The ACC release does not mention Carl Spain, and the exact relationship of his landmark address to this desegregation announcement remains a matter for historical investigation. At the least we can say that Spain's lecture and the CC's coverage of it helped to create a climate that hastened and eased the formal lowering of racial barriers.
The transition from segregation is nothing if not "gradual." Black preachers who have earned undergraduate degrees are more likely to seek graduate education in law, business administration, dentistry, or some other field in which they can earn some money. Graduate theological education, even in Abilene, is no less likely to elicit suspicion among blacks than among whites, especially from those who have no formal education. Many blacks who have come through Nashville Christian Institute place a high value on education in general while decrying graduate education in Bible and religion as a threat to doctrinal purity. In this they reflect the reigning ideology in Nashville at the time. Batsell Barrett Baxter, having earned a doctorate in speech, seeks the Bachelor of Divinity at Vanderbilt only to secure the accreditation of the Bible department that he chairs. Students are advised to seek graduate degrees in other fields if they want to return to the campus and teach the Bible.
Not until the Spring semester of 1962 does ACC accept its first official African-American graduate student. Washington D. Harris, principal of an elementary school in Colorado City, Texas, has already earned a master's degree, but he enrolls in a graduate education course. By Fall 1962, six more black students are enrolled--including four undergraduate transfers: Larry Bonner and Billy Curl from Southwestern Christian; Daisy Lewis, a senior from Snyder who remains only one semester; and Shirley White, a senior transfer from Philander Smith. Shirley White's husband, Allen, a graduate of Tennessee State, and Dorothy Shinn, a graduate of Paul Quinn, are the graduate students. Jesse and Pat Johnson, a married couple transferring from Michigan Christian Junior College, enter ACC in Spring 1963. (i thank Erma Jean Loveland, the Archangel of the AC(U) Archives, and Craig Churchill, the Heavenly Librarian, for their continuing assistance and careful research in verifying the facts of this case.)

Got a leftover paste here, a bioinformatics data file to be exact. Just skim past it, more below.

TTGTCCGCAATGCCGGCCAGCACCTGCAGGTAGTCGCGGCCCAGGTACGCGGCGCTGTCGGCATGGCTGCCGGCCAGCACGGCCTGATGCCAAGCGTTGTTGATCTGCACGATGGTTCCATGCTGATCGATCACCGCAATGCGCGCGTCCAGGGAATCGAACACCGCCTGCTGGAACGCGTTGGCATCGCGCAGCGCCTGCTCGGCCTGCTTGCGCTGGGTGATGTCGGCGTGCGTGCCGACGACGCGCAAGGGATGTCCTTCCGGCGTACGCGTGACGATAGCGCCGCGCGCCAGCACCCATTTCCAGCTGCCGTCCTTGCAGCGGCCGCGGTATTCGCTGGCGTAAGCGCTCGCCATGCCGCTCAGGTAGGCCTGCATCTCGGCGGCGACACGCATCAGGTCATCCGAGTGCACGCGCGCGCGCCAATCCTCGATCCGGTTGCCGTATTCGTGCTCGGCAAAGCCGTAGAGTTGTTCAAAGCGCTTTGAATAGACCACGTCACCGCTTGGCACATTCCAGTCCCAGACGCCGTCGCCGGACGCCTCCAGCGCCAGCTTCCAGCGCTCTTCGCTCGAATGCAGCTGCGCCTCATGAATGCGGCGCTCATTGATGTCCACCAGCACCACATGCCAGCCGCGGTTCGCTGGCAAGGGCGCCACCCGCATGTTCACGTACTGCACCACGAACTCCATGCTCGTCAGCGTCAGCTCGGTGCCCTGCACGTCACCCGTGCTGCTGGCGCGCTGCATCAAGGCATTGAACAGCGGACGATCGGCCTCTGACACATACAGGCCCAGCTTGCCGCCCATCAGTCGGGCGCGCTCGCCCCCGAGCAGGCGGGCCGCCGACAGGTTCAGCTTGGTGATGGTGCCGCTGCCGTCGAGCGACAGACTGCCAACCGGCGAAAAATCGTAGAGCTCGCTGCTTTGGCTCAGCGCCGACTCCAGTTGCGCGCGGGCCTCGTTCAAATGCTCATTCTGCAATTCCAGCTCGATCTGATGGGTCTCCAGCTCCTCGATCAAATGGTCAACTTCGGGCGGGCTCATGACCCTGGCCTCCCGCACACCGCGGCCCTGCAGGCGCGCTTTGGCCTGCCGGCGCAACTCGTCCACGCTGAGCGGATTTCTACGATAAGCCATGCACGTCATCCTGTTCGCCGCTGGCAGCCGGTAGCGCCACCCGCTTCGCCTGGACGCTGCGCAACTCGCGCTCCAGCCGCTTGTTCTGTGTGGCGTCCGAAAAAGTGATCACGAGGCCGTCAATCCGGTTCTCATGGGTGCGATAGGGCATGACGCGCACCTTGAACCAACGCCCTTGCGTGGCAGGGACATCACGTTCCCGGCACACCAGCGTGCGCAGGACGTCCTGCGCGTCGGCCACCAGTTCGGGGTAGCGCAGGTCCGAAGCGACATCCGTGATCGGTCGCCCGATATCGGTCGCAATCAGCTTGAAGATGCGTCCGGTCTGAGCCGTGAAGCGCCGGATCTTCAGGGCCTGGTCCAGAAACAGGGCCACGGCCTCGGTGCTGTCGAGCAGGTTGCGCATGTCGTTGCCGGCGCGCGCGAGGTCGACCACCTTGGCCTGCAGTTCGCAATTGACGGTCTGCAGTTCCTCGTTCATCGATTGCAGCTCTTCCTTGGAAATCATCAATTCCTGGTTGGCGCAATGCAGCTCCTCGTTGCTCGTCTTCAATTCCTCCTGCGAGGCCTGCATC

Opening the ACC graduate school to "all qualified applicants" does not respond to the need expressed by R. N. Hogan and others for undergraduate "Christian education" for blacks. It is, in effect, a public relations ploy designed to appear to do something while actually doing nothing, to promote the appearance of change while minimizing its true impact. It is a step forward, but only a step. That is how change comes in matters of the heart: one step at a time. But once that step is taken, there is no turning back. ACC never makes a public announcement of undergraduate desegregation, but simply admits the students who apply. As for active recruitment of freshmen, there is the matter of survival for Southwestern Christian. No story is so simple, or so complicated, as the story of black and white.
May God have mercy.
dhaymes, his mark +